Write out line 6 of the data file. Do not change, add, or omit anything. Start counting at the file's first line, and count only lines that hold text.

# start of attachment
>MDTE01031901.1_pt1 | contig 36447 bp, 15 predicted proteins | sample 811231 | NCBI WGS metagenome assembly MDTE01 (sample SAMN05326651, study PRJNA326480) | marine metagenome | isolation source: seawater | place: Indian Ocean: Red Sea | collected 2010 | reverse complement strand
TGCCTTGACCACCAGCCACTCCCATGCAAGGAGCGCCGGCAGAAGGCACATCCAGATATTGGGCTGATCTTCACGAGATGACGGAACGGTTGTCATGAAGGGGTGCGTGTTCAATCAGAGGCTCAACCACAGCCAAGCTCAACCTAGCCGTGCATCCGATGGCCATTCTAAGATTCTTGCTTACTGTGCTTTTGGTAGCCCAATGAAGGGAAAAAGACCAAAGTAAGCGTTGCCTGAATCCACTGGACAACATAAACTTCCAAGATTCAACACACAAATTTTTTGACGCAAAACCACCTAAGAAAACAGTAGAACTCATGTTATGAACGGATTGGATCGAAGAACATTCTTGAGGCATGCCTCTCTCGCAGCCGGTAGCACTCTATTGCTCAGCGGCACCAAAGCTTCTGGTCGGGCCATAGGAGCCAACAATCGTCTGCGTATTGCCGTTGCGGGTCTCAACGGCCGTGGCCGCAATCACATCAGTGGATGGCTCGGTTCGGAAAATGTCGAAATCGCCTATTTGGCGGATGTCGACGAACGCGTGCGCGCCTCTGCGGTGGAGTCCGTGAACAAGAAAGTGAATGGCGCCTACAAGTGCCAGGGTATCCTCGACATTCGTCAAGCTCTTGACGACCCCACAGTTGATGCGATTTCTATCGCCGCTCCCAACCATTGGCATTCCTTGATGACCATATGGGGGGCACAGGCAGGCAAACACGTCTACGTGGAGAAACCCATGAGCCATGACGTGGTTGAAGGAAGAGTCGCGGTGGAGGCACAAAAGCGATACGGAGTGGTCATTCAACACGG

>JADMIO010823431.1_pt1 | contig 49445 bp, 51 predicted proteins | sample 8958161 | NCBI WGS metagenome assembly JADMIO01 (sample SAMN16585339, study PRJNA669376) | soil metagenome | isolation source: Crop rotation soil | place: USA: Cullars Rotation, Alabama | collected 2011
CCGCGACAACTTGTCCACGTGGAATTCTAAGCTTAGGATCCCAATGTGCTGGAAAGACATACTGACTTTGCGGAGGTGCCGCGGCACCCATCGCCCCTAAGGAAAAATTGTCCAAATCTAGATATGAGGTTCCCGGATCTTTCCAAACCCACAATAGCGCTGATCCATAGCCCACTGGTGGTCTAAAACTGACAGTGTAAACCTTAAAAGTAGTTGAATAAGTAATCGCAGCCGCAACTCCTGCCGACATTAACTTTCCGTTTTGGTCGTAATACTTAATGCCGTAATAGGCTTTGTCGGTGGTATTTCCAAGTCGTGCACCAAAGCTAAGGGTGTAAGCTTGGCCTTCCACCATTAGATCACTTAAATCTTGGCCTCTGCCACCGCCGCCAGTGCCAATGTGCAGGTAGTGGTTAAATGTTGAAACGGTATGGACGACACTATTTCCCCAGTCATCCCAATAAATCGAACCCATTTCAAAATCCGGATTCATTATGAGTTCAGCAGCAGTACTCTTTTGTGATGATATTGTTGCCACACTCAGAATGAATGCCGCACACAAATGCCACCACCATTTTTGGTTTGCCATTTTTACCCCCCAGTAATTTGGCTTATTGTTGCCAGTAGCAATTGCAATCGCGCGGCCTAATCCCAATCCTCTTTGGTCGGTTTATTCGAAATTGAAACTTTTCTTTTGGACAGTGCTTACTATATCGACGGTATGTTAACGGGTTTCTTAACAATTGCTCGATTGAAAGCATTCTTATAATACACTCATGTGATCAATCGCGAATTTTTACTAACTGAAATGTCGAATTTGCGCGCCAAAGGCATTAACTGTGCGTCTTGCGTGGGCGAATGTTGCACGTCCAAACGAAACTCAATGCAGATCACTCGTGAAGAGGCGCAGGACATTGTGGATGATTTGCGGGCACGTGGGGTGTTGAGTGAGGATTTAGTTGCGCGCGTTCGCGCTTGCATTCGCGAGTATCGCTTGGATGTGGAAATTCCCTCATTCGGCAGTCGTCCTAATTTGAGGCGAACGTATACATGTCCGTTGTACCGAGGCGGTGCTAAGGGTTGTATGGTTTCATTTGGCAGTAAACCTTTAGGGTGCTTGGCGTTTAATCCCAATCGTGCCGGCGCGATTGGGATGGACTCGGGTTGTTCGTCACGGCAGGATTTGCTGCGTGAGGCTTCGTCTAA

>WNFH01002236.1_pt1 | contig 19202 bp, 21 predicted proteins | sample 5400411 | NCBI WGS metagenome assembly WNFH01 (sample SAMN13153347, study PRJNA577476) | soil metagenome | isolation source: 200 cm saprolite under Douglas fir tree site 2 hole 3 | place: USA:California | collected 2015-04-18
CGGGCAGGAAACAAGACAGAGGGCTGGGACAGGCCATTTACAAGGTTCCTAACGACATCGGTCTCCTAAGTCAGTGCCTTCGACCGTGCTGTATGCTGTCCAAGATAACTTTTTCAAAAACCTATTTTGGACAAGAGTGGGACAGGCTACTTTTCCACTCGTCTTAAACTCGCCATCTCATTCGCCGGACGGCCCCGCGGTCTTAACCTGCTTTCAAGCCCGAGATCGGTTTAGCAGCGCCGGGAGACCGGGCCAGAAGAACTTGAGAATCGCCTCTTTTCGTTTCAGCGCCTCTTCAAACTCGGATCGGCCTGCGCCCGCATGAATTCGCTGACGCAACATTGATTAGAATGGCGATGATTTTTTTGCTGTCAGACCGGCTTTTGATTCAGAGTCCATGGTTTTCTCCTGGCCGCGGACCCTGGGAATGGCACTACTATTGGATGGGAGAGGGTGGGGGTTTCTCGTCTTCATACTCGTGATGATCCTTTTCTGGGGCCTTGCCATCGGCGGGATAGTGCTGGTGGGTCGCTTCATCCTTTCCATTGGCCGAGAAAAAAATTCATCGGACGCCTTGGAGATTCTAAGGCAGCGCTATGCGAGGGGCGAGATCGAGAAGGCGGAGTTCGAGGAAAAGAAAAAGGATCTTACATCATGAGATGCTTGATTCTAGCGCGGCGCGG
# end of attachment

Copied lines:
CGGGCAGGAAACAAGACAGAGGGCTGGGACAGGCCATTTACAAGGTTCCTAACGACATCGGTCTCCTAAGTCAGTGCCTTCGACCGTGCTGTATGCTGTCCAAGATAACTTTTTCAAAAACCTATTTTGGACAAGAGTGGGACAGGCTACTTTTCCACTCGTCTTAAACTCGCCATCTCATTCGCCGGACGGCCCCGCGGTCTTAACCTGCTTTCAAGCCCGAGATCGGTTTAGCAGCGCCGGGAGACCGGGCCAGAAGAACTTGAGAATCGCCTCTTTTCGTTTCAGCGCCTCTTCAAACTCGGATCGGCCTGCGCCCGCATGAATTCGCTGACGCAACATTGATTAGAATGGCGATGATTTTTTTGCTGTCAGACCGGCTTTTGATTCAGAGTCCATGGTTTTCTCCTGGCCGCGGACCCTGGGAATGGCACTACTATTGGATGGGAGAGGGTGGGGGTTTCTCGTCTTCATACTCGTGATGATCCTTTTCTGGGGCCTTGCCATCGGCGGGATAGTGCTGGTGGGTCGCTTCATCCTTTCCATTGGCCGAGAAAAAAATTCATCGGACGCCTTGGAGATTCTAAGGCAGCGCTATGCGAGGGGCGAGATCGAGAAGGCGGAGTTCGAGGAAAAGAAAAAGGATCTTACATCATGAGATGCTTGATTCTAGCGCGGCGCGG